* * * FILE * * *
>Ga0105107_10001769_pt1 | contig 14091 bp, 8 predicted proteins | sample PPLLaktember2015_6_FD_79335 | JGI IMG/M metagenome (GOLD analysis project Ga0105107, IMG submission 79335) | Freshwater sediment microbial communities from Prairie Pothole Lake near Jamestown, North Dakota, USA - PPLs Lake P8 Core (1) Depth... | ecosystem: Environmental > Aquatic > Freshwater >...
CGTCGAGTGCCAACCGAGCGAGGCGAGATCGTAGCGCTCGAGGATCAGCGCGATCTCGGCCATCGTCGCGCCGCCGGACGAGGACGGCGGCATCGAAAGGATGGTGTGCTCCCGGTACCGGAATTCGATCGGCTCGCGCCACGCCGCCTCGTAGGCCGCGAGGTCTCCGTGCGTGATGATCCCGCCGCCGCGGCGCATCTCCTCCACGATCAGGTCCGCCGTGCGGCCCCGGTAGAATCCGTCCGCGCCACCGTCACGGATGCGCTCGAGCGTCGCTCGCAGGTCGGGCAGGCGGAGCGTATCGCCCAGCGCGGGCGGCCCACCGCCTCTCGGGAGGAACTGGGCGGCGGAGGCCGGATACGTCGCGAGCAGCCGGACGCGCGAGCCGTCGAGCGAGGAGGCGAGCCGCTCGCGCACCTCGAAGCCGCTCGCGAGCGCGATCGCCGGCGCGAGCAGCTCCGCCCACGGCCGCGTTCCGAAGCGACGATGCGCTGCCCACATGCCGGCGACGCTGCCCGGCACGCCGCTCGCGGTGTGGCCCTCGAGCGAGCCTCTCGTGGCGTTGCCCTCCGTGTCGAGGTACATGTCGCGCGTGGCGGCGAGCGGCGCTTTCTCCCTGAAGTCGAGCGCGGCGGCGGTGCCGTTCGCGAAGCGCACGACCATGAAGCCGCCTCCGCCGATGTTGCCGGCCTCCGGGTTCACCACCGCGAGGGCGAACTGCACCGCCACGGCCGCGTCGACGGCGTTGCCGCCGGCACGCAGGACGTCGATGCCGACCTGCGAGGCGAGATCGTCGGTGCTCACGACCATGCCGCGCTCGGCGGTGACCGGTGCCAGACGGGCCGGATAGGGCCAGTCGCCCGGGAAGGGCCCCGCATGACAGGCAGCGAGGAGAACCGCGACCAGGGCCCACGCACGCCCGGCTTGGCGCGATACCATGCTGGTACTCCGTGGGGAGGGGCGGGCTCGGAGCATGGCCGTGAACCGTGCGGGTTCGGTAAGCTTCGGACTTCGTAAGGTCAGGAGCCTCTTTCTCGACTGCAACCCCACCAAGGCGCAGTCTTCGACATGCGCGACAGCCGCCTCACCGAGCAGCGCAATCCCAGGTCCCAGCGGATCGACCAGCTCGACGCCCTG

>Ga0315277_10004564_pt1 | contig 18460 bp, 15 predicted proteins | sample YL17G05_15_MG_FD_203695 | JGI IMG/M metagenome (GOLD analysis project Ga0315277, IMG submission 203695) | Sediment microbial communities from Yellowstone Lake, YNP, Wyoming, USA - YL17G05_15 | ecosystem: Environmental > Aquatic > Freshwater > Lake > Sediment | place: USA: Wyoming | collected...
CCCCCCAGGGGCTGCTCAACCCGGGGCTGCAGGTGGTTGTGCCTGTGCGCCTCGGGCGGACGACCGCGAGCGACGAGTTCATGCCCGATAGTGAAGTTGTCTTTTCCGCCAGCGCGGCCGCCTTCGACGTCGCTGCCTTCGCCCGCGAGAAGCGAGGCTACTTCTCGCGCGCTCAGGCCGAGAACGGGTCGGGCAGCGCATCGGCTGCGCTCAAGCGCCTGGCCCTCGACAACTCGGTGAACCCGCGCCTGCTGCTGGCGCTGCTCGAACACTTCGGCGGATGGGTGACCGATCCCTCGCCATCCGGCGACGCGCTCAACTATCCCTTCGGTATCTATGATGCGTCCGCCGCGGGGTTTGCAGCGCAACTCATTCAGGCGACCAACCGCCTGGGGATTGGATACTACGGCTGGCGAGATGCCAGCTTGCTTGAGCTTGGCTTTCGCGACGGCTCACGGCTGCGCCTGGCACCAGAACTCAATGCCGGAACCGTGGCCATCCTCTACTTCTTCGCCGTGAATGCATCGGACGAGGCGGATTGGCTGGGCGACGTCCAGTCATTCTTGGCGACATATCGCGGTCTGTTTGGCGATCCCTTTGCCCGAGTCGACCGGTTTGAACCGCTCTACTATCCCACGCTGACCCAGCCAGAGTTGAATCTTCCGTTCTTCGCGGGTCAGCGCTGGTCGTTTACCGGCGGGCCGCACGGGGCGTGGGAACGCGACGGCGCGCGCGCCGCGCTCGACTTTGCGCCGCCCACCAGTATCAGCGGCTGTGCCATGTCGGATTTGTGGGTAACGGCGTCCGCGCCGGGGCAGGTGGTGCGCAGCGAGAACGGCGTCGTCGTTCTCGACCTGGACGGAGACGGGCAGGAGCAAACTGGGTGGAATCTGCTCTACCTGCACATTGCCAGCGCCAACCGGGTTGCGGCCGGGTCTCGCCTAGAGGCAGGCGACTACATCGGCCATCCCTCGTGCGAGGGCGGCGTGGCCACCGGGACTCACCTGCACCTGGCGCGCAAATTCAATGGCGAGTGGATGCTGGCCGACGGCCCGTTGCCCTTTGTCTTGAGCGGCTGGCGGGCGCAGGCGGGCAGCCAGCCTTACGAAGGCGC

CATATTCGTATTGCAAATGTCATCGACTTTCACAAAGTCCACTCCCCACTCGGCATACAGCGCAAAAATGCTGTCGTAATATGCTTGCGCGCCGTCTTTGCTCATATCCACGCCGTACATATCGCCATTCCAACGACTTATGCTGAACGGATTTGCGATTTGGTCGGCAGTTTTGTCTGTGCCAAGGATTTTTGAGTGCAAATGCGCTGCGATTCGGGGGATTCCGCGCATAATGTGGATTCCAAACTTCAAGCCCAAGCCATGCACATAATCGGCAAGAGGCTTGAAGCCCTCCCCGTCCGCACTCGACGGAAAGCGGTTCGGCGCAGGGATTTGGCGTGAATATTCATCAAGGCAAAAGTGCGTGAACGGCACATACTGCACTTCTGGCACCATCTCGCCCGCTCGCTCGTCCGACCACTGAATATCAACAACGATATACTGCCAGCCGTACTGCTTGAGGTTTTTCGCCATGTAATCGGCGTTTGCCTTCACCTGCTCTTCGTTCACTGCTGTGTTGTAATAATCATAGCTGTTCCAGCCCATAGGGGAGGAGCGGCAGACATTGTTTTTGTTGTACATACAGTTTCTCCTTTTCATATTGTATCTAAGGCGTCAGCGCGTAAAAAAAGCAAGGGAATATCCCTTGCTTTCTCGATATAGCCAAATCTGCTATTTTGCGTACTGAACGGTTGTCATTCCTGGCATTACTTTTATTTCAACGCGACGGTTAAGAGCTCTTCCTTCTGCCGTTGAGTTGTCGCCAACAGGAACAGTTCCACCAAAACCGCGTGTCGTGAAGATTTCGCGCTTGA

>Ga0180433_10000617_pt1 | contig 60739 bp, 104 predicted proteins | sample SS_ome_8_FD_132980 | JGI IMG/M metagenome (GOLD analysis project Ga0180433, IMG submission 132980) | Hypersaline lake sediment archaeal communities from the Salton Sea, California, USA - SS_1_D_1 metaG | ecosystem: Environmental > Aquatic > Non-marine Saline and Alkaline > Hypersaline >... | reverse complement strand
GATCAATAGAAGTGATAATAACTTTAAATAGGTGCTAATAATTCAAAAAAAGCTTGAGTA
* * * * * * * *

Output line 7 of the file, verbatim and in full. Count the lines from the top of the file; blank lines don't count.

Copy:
GATCAATAGAAGTGATAATAACTTTAAATAGGTGCTAATAATTCAAAAAAAGCTTGAGTA